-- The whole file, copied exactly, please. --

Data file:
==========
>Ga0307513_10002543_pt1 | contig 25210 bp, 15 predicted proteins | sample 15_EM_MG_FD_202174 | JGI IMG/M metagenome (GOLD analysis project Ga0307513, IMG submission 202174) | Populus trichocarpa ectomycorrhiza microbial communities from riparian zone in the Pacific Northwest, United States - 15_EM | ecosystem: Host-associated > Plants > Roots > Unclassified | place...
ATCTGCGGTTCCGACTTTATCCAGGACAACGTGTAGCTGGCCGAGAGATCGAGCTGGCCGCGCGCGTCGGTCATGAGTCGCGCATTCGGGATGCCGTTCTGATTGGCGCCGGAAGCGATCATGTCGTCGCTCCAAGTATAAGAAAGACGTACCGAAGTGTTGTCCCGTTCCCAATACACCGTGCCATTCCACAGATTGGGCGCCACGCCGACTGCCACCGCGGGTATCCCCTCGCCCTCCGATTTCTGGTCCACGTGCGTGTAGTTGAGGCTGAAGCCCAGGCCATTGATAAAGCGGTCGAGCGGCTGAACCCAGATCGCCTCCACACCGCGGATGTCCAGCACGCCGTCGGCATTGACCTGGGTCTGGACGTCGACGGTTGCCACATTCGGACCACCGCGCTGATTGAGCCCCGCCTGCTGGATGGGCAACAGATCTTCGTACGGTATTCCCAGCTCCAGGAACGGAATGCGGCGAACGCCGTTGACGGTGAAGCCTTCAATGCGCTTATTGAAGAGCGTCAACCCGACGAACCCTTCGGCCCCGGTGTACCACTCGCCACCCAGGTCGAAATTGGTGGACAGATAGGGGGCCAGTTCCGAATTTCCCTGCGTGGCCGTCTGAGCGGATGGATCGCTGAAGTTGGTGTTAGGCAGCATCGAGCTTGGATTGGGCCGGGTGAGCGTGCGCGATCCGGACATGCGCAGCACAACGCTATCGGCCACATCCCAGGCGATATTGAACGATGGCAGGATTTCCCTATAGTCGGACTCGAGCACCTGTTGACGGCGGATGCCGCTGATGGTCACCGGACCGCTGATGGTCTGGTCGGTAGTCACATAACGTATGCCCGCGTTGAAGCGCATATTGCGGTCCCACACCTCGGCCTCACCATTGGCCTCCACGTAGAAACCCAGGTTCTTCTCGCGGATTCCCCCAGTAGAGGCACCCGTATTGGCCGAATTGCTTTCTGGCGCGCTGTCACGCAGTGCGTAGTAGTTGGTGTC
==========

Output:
>Ga0307513_10002543_pt1 | contig 25210 bp, 15 predicted proteins | sample 15_EM_MG_FD_202174 | JGI IMG/M metagenome (GOLD analysis project Ga0307513, IMG submission 202174) | Populus trichocarpa ectomycorrhiza microbial communities from riparian zone in the Pacific Northwest, United States - 15_EM | ecosystem: Host-associated > Plants > Roots > Unclassified | place...
ATCTGCGGTTCCGACTTTATCCAGGACAACGTGTAGCTGGCCGAGAGATCGAGCTGGCCGCGCGCGTCGGTCATGAGTCGCGCATTCGGGATGCCGTTCTGATTGGCGCCGGAAGCGATCATGTCGTCGCTCCAAGTATAAGAAAGACGTACCGAAGTGTTGTCCCGTTCCCAATACACCGTGCCATTCCACAGATTGGGCGCCACGCCGACTGCCACCGCGGGTATCCCCTCGCCCTCCGATTTCTGGTCCACGTGCGTGTAGTTGAGGCTGAAGCCCAGGCCATTGATAAAGCGGTCGAGCGGCTGAACCCAGATCGCCTCCACACCGCGGATGTCCAGCACGCCGTCGGCATTGACCTGGGTCTGGACGTCGACGGTTGCCACATTCGGACCACCGCGCTGATTGAGCCCCGCCTGCTGGATGGGCAACAGATCTTCGTACGGTATTCCCAGCTCCAGGAACGGAATGCGGCGAACGCCGTTGACGGTGAAGCCTTCAATGCGCTTATTGAAGAGCGTCAACCCGACGAACCCTTCGGCCCCGGTGTACCACTCGCCACCCAGGTCGAAATTGGTGGACAGATAGGGGGCCAGTTCCGAATTTCCCTGCGTGGCCGTCTGAGCGGATGGATCGCTGAAGTTGGTGTTAGGCAGCATCGAGCTTGGATTGGGCCGGGTGAGCGTGCGCGATCCGGACATGCGCAGCACAACGCTATCGGCCACATCCCAGGCGATATTGAACGATGGCAGGATTTCCCTATAGTCGGACTCGAGCACCTGTTGACGGCGGATGCCGCTGATGGTCACCGGACCGCTGATGGTCTGGTCGGTAGTCACATAACGTATGCCCGCGTTGAAGCGCATATTGCGGTCCCACACCTCGGCCTCACCATTGGCCTCCACGTAGAAACCCAGGTTCTTCTCGCGGATTCCCCCAGTAGAGGCACCCGTATTGGCCGAATTGCTTTCTGGCGCGCTGTCACGCAGTGCGTAGTAGTTGGTGTC